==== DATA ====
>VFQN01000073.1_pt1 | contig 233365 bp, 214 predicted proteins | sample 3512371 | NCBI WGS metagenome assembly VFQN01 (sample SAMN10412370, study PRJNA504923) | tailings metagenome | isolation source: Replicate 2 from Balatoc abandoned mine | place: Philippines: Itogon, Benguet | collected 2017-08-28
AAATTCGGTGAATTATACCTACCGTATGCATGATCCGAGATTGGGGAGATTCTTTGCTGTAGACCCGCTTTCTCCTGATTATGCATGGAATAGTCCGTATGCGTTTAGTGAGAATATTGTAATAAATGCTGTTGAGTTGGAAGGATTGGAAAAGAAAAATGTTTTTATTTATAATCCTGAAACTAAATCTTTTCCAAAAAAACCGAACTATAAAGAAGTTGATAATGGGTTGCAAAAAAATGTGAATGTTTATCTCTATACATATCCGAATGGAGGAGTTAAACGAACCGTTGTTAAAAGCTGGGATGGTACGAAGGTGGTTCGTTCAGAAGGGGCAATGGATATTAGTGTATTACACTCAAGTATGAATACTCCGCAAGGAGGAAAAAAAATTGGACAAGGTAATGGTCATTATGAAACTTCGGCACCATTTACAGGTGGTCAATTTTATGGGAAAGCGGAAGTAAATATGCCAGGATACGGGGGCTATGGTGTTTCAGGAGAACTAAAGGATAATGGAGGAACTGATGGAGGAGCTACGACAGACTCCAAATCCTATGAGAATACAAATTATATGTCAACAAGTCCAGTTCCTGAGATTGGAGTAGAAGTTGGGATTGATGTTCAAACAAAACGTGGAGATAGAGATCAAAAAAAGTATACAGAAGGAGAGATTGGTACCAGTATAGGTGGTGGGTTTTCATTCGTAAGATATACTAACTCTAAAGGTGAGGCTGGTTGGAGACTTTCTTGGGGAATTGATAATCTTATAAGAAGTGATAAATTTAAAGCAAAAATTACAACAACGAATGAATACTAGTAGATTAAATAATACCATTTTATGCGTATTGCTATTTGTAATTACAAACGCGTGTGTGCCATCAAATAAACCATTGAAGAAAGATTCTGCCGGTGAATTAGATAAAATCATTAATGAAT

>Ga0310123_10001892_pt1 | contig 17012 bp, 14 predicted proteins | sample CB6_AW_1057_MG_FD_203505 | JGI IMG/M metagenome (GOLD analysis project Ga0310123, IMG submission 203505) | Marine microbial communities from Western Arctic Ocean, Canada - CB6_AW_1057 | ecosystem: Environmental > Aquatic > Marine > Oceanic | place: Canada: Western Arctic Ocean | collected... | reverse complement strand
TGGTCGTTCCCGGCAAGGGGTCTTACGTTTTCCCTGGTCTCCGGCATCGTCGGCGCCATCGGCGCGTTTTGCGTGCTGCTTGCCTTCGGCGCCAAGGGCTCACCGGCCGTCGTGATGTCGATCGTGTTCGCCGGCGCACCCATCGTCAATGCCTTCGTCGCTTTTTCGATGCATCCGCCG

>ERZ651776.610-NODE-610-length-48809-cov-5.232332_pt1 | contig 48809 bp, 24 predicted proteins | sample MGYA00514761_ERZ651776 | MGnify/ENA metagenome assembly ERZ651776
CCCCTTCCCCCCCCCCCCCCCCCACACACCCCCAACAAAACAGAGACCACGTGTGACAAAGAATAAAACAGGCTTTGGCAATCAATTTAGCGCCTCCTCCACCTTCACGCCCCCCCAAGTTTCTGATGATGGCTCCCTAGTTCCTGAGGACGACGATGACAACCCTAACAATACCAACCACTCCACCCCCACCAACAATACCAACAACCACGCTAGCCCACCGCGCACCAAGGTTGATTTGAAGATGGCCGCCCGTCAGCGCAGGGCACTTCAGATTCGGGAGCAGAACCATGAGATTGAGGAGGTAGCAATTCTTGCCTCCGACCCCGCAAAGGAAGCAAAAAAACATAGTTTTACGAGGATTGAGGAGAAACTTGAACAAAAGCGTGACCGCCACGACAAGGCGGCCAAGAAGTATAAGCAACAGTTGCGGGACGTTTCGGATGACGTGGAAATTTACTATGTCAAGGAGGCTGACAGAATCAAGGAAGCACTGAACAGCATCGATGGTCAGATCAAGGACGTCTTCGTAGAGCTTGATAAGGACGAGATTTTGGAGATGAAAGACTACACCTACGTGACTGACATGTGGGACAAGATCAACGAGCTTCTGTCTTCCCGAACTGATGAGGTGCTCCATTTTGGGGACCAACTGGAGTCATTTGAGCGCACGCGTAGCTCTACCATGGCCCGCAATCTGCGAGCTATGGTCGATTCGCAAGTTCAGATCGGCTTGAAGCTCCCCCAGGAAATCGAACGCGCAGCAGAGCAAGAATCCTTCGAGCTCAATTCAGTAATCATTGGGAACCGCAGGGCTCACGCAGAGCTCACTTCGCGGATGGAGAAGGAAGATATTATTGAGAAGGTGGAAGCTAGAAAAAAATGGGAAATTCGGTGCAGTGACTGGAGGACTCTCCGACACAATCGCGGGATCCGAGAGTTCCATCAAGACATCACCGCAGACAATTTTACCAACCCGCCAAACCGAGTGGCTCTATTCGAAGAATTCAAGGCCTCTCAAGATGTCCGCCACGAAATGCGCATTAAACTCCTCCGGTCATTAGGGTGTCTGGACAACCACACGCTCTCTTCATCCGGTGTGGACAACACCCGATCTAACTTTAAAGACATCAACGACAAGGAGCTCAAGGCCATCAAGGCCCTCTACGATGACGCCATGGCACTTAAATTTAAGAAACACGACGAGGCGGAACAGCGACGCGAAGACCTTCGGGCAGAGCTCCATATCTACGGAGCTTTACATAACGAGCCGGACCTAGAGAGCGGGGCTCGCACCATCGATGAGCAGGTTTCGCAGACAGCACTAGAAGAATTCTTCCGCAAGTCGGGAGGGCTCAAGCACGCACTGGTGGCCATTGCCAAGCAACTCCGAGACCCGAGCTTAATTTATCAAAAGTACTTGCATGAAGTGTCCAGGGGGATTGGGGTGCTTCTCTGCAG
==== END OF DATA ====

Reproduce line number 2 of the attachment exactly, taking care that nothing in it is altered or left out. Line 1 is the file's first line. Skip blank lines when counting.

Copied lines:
AAATTCGGTGAATTATACCTACCGTATGCATGATCCGAGATTGGGGAGATTCTTTGCTGTAGACCCGCTTTCTCCTGATTATGCATGGAATAGTCCGTATGCGTTTAGTGAGAATATTGTAATAAATGCTGTTGAGTTGGAAGGATTGGAAAAGAAAAATGTTTTTATTTATAATCCTGAAACTAAATCTTTTCCAAAAAAACCGAACTATAAAGAAGTTGATAATGGGTTGCAAAAAAATGTGAATGTTTATCTCTATACATATCCGAATGGAGGAGTTAAACGAACCGTTGTTAAAAGCTGGGATGGTACGAAGGTGGTTCGTTCAGAAGGGGCAATGGATATTAGTGTATTACACTCAAGTATGAATACTCCGCAAGGAGGAAAAAAAATTGGACAAGGTAATGGTCATTATGAAACTTCGGCACCATTTACAGGTGGTCAATTTTATGGGAAAGCGGAAGTAAATATGCCAGGATACGGGGGCTATGGTGTTTCAGGAGAACTAAAGGATAATGGAGGAACTGATGGAGGAGCTACGACAGACTCCAAATCCTATGAGAATACAAATTATATGTCAACAAGTCCAGTTCCTGAGATTGGAGTAGAAGTTGGGATTGATGTTCAAACAAAACGTGGAGATAGAGATCAAAAAAAGTATACAGAAGGAGAGATTGGTACCAGTATAGGTGGTGGGTTTTCATTCGTAAGATATACTAACTCTAAAGGTGAGGCTGGTTGGAGACTTTCTTGGGGAATTGATAATCTTATAAGAAGTGATAAATTTAAAGCAAAAATTACAACAACGAATGAATACTAGTAGATTAAATAATACCATTTTATGCGTATTGCTATTTGTAATTACAAACGCGTGTGTGCCATCAAATAAACCATTGAAGAAAGATTCTGCCGGTGAATTAGATAAAATCATTAATGAAT